Detained migrants set fire to a detention centre in Greece. (Photo: ggia)
Komotini, Greece – Over 500 undocumented migrants detained for the past three months at the Komotini police academy in eastern Greece have rioted and set fire to the premises.
“The riots have stopped. It is not the first but it is the largest. It is inhumane,” a ranking officer told Euobserver on Saturday (November 24) evening.
The entire site is on lockdown.
Outside the gates, a police officer in riot gear stands guard armed with a machine gun in near complete silence. Behind him, a parking lot and the nearby buildings are obscured in darkness. The lights turned off.
The officer says all 520 migrants set fire to their mattresses on Thursday with riots raging all through Friday and into early Saturday. “We don’t know what to do, we do not have a solution,” he says.
Four of the 15 guards overseeing the detainees were injured. Another four migrants were reportedly injured and around 50 arrested. Some were chanting “freedom” and “send us home” report local media.
Guards fired tear gas as the migrants, mostly young men from Pakistan and Afghanistan, pelted the officers with rocks.
The scale of the violence has prompted Greece’s minister of public order to hold a late night meeting with the city’s public authorities.
The young men at Komotini were swept up from Athens as part of Greece’s operation “Xenios Zeus.” Prime Minister Antonis Samaras had launched the campaign in the beginning of August in an effort to “clean up” and “make safe” Athens.
The campaign’s first week detained in Athens some 6,030 people suspected of having entered the country illegally. Greek police then arrested 1,525 of them.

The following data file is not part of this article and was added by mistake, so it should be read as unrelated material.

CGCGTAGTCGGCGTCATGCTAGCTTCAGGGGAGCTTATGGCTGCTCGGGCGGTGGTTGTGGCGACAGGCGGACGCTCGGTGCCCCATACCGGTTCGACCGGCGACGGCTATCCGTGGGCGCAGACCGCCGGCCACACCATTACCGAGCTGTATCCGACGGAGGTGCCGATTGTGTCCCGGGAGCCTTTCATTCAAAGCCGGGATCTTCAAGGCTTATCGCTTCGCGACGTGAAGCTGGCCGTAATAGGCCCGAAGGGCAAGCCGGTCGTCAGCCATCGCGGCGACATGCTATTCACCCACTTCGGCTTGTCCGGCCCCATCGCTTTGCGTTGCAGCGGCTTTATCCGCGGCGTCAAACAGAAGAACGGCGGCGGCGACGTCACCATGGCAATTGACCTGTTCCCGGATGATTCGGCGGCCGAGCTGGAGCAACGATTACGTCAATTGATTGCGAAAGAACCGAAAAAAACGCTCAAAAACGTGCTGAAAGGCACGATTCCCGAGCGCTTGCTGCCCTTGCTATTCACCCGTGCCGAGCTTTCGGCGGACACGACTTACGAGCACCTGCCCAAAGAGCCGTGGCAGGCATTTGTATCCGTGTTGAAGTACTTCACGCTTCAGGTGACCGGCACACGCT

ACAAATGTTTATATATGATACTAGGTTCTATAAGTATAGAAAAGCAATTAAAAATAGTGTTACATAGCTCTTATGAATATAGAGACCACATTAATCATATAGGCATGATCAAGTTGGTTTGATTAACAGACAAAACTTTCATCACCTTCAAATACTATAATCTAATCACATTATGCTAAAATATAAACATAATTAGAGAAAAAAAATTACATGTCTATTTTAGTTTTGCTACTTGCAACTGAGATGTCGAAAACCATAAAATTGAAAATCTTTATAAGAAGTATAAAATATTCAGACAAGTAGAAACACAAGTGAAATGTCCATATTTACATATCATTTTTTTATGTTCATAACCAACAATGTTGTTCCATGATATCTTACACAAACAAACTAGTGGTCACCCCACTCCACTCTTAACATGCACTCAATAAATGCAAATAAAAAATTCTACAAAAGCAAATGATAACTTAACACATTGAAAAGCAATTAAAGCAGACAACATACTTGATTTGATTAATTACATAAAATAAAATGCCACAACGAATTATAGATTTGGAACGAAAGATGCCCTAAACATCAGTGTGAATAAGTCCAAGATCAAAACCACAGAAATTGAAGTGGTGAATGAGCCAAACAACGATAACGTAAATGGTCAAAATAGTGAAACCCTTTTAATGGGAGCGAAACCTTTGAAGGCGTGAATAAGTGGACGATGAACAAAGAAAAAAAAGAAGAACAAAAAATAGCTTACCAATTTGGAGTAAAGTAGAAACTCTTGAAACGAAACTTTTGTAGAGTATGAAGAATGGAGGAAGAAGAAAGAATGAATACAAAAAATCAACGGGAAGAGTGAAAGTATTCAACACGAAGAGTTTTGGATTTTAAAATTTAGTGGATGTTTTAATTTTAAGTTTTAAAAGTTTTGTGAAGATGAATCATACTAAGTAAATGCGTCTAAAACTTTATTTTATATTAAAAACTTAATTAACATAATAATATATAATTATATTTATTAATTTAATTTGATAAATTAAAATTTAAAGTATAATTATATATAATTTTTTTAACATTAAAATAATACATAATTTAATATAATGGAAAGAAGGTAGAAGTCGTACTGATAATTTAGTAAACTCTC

“Those arrested will be deported to their home countries,” a spokesperson for Greece’s ministry of public order and citizen protection told this website in an email in August.
Authorities says Xenios Zeus will spread throughout the entire country.
But housing the migrants rounded up en masse has posed a number of logistical problems. Authorities are placing them in residences once used by police cadets, prompting protests from locals who oppose their presence.
Around 1,000 cadets are normally schooled at Komotini’s police academy. Now, around 300 remain on site in two of the five buildings. The remaining three buildings have been turned into detention centres.
Residents in surrounding villages say they feel overwhelmed by the number of undocumented migrants that have entered the country.
“Three months ago around a hundred would gather at the train station on a daily basis. Some would ask for food and water and we would give it to them,” a farmer at the Nea Vissa border town told this website. “They were very polite and never caused any harm,” he said.
But public anti-immigrant sentiment runs high and many favour the 12.5 km razor-wire fence that runs across the land where the Evros river loops into Turkey.
The fence is meant to dissuade people from crossing into the country and forces some to attempt the more perilous river crossing.
A section runs across garlic and asparagus crops that belong to local Nea Vissa farmers. Tractors till the fields up to the fence amid heavy guard from Greek border police, the Greek military, and the EU’s border control agency, Frontex.
“In July 2012 we had 6,500 illegal migrants who passed the border. In August, we had only 1,800. In September, only 71 illegal migrants, in October only 26 and now there are none,” said Pashalis Syritoudis, chief of police at Orestiadas on the Greek Turkish border.
Meanwhile, border police continue to stop vehicles at random along the E85 highway that runs the length of the border.
Four police patrol points are set up between the 120 km stretch of highway between Orestiadas in the north and Alexandroupoli in the south. The officers are checking vehicles for smuggled migrants.
Locals at a village in Peplos in the Evros Delta told EUobsever that smugglers avoid the highway. “They take the back roads and villages and go through the mountains,” they said.